Driven beyond her own control by his tone, she caught his arm and pleaded with him, her voice harsh and broken, and she could not stop, although she saw that she was, besides annoying him, injuring herself in his eyes.
“Then tell me that you love me. You can’t have stopped—it is only a week since the wedding—I—can’t bear this——”
But her mistaken line of conduct brought its inevitable punishment. “This is—absurd,” he said coldly, “and—undignified. I told you at Falaise that I was ashamed of myself for being jealous of my son. It was monstrous and hideous. I think I have been not quite in my right mind for some time. But I have a strong will and can force myself to anything——”
“And you are forcing yourself to kill your love for me——”
“No. I am trying to learn to love you as a—a daughter, and I am beginning to succeed. But if you insist in making scenes like this——” He broke off and gave his shoulders an expressive shrug. “It is—not womanly.”
Then, breaking the yellow rose from the bush, he drew its stem through his button-hole and strolled leisurely away, whistling under his breath.
For two days Brigit Mead remained in her room, refusing to see anyone. Tommy, who had reached the period when convalescents sleep most of the time, was told that she was resting, and that he must be very good and eat a great deal, with a view to surprising her by his progress when she reappeared.
But the girl was not resting.
Up and down the two rooms she paced, day and night, her face set, her hands clenched, talking aloud to herself sometimes, sometimes silent, always thinking, thinking, thinking of Joyselle.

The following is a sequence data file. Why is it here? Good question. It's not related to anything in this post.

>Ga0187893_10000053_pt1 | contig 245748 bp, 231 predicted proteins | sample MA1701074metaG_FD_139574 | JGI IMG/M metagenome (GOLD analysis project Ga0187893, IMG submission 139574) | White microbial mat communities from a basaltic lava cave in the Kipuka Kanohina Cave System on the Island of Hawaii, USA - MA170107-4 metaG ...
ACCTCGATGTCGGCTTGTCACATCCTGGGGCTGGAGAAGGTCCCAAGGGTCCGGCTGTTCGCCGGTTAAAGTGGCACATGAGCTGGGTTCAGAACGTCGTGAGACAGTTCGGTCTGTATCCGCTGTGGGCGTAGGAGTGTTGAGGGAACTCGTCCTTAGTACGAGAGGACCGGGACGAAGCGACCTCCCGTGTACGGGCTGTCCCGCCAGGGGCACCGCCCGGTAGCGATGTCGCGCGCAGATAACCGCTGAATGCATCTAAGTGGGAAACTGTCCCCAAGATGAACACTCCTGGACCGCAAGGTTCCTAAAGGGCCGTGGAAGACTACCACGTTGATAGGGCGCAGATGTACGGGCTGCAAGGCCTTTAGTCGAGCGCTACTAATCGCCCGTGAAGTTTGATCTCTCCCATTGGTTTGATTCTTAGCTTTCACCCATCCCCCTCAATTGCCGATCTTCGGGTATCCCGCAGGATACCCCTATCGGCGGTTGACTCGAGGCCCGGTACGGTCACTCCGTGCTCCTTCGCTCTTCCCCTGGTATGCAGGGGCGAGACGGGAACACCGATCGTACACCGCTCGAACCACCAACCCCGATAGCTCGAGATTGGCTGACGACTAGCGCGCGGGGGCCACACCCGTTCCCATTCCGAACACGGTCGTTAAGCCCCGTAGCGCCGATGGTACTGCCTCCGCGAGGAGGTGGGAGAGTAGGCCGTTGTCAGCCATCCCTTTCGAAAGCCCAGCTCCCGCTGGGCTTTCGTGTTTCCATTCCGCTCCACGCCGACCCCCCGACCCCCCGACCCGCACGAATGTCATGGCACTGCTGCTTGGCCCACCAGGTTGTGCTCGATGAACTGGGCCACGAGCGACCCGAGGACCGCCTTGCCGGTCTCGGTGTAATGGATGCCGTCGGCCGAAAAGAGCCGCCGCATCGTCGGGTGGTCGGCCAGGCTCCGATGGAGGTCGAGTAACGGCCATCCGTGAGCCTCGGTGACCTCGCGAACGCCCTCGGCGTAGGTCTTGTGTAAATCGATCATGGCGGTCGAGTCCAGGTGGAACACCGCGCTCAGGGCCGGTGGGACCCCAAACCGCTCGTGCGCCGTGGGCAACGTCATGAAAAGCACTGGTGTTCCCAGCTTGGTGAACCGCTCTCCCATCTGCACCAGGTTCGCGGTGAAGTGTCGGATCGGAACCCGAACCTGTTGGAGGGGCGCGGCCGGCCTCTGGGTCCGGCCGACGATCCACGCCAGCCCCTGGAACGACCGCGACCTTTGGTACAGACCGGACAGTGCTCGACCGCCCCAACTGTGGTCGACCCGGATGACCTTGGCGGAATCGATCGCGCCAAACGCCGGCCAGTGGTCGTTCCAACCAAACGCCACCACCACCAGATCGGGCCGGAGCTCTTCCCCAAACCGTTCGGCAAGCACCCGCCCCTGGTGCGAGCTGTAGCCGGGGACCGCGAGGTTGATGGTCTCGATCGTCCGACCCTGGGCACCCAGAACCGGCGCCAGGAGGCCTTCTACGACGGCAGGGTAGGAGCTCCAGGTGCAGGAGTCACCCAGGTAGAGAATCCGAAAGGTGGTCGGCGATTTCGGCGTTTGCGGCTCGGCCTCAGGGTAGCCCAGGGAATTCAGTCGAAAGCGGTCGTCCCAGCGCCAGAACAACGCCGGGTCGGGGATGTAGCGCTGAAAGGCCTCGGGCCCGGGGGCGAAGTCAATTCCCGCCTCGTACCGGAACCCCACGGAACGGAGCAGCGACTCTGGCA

Had he ceased to love her, or was it merely a pose, or—ten thousand theories occurred to her, to drive her perilously near madness in her solitude. Things he had done, words he had said, characteristics she had observed in him, all these things flashed into her mind, upsetting and confirming each and every theory with an utter lack of logic, but with pitiless conclusiveness.
And the longer she thought the more hopeless things grew. Theo himself she dismissed with furious impatience; his letters remained unopened, an affectionate wire of congratulation on Tommy’s improvement she did not answer. He and everyone else were swept aside by the flood of emotional analysis regarding Joyselle that, in its headlong course, threatened to carry her reason with it.
“If I had been married,” she thought over and over again with cruel shrewdness, “things—would have been different, and then he could not have escaped.”
She wrote to Joyselle long letters full of incoherent self-accusations, and made appeals for pity, but she knew that he would not answer her, and so burned the letters.
She could not eat; did not even try, and the little sleep she got from sheer exhaustion, after tramping up and down for hours, was heavy and unrestful. Lady Kingsmead came to her door once or twice, but was not allowed to enter, and went away unprotesting. And then, the third morning, Dr. Long insisted on seeing her.